The Turner Prize 2021 is supported by the AKO Foundation, Avanti West Coast and Arts Council England, with additional support from ArtAV, The John Browne Charitable Trust and The Uggla Family Foundation.

Turner Prize 2021 Nominees


Array Collective is a group of 11 artists who create collaborative actions in response to socio-political issues affecting Northern Ireland. The collective has been working together more actively since 2016, motivated by the growing anger around human rights issues happening at the time. Their intention is to reclaim and review the dominant ideas about religio-ethnic identity in Northern Ireland. Working as constituents or allies of the communities they protest with and make art about, Array Collective aims to create a new mythology for the growing number of people who do not prescribe to embedded sectarian dichotomies.


Black Obsidian Sound System (B.O.S.S.) is a London-based collective that works across art, sound and radical activism. Formed by and for QTIBPOC (Queer, Trans and Intersex Black and People of Colour) in Summer 2018, B.O.S.S. challenges the dominant norms of sound-system culture across the African diaspora through club nights, art installations, technical workshops and creative commissions.


Cooking Sections is a duo based in London. Established in 2013, their practice uses food as a lens and tool to observe landscapes in transformation. Their work investigates the impact of humans on this planet, and asks how we can adapt infrastructure and the built environment to ensure a thriving future.


Gentle/Radical is an artists-and-others-run project established in Cardiff in 2016. The organisation was formed through a commitment to art, creativity and culture as tools for social change. Gentle/Radical deliberately work in community contexts rather than mainstream cultural spaces to enable those routinely excluded from the arts to be met where they are. Above all, they are interested in asking questions about how power works, how to transform how power works, and how culture can better centre justice.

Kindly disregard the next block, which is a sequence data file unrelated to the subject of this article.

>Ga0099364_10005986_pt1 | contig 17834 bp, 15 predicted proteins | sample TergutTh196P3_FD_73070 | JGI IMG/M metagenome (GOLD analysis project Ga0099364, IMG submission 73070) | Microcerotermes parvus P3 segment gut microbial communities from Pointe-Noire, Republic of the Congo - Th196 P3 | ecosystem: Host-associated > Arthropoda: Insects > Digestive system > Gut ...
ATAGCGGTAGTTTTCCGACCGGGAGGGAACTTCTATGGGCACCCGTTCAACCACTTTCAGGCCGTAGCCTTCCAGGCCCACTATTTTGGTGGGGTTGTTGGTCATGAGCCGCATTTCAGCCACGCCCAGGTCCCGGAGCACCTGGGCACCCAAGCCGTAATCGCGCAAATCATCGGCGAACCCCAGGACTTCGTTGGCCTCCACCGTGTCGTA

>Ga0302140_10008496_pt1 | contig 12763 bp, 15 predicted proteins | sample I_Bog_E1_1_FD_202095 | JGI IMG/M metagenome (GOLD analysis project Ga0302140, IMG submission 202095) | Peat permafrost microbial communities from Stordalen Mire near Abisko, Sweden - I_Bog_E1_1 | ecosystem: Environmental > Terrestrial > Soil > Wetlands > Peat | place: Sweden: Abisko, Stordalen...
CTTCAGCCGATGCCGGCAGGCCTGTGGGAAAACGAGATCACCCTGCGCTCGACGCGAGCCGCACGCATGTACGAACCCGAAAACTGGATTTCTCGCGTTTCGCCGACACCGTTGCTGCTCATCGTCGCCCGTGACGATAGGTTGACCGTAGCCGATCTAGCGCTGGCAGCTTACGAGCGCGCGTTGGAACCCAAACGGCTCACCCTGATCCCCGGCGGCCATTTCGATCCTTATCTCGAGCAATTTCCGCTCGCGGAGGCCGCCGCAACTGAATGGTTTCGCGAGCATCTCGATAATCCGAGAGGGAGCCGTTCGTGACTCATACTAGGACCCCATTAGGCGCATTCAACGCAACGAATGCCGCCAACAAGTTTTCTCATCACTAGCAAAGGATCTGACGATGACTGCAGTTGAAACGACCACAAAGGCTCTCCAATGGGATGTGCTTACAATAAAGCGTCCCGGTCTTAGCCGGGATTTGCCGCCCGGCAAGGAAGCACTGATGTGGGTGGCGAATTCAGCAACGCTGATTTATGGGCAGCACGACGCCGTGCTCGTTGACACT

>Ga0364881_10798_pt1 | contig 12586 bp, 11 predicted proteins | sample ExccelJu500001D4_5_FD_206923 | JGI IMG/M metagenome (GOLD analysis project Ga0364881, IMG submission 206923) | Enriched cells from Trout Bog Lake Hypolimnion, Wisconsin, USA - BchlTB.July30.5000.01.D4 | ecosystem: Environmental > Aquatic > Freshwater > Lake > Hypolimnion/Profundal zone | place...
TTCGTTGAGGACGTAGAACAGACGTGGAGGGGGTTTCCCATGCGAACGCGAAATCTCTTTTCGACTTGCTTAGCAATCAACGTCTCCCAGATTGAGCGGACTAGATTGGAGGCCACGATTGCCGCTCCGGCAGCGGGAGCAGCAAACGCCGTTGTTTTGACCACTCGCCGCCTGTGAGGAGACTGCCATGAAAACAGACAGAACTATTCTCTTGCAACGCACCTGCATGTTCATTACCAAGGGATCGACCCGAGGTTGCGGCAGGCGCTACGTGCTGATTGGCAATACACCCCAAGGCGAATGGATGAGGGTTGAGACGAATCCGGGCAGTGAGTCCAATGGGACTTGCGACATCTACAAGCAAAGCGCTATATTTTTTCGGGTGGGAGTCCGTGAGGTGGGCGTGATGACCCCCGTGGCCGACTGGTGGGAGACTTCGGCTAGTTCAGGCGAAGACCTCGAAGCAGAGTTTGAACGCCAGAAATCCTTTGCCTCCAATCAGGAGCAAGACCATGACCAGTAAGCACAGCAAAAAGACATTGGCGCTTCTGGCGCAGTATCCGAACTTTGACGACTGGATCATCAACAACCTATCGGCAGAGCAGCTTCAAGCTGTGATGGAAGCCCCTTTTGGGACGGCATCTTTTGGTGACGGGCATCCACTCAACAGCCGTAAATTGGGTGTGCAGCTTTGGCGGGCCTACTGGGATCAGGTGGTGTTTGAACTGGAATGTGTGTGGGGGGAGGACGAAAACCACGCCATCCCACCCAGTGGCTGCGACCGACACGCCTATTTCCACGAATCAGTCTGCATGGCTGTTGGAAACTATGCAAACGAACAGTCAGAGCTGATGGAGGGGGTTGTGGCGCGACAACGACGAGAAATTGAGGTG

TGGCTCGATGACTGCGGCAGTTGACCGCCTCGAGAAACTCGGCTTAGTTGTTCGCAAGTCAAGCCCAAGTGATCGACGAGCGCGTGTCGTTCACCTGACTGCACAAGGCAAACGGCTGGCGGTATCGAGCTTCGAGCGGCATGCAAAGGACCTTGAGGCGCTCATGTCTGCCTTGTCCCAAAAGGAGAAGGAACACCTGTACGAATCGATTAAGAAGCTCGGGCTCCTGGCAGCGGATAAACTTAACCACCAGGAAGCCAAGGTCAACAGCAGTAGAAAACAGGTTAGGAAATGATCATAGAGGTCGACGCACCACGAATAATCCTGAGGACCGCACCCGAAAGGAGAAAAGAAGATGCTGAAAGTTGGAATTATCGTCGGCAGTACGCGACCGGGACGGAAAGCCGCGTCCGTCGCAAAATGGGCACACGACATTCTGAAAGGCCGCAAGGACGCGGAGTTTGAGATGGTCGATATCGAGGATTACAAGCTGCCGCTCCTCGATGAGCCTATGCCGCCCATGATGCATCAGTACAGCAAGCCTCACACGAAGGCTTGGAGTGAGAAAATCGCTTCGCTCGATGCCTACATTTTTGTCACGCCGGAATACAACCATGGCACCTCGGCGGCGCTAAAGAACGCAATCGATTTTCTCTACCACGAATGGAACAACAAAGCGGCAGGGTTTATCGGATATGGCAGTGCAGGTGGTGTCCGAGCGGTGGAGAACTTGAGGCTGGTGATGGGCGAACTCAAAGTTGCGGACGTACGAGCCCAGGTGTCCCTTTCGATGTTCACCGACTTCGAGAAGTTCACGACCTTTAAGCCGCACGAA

Project Art Works is a collective of neurodiverse* artists and makers based in Hastings. Established in 1997, they share an expanded idea of art created through collaborative practice with, for and by neurominorities. Through advocacy and activism in culture and care they seek to ensure that people with complex support needs have agency in their civic and creative lives.

* Neurodiverse is a term used to acknowledge different states of understanding and living in the world. Neurodivergence and neurominorities are terms that embrace autistic people and/or those who have learning or intellectual disabilities.

Previous Turner Prize winners:
1984 Malcolm Morley; 1985 Howard Hodgkin; 1986 Gilbert & George; 1987 Richard Deacon; 1988 Tony Cragg;1989 Richard Long; 1990 (Prize suspended); 1991 Anish Kapoor; 1992 Grenville Davey; 1993 Rachel Whiteread; 1994 Antony Gormley; 1995 Damien Hirst; 1996 Douglas Gordon; 1997 Gillian Wearing; 1998 Chris Ofili; 1999 Steve McQueen; 2000 Wolfgang Tillmans; 2001 Martin Creed; 2002 Keith Tyson; 2003 Grayson Perry; 2004 Jeremy Deller; 2005 Simon Starling; 2006 Tomma Abts; 2007 Mark Wallinger; 2008 Mark Leckey; 2009 Richard Wright; 2010 Susan Philipsz; 2011 Martin Boyce; 2012 Elizabeth Price; 2013 Laure Prouvost; 2014 Duncan Campbell; 2015 Assemble; 2016 Helen Marten; 2017 Lubaina Himid; 2018 Charlotte Prodger; 2019 Abu Hamdan/Cammock/Murillo/Shani

The exhibition of the five shortlisted collectives at The Herbert Art Gallery & Music continues until 12 January 2022. Entry is free.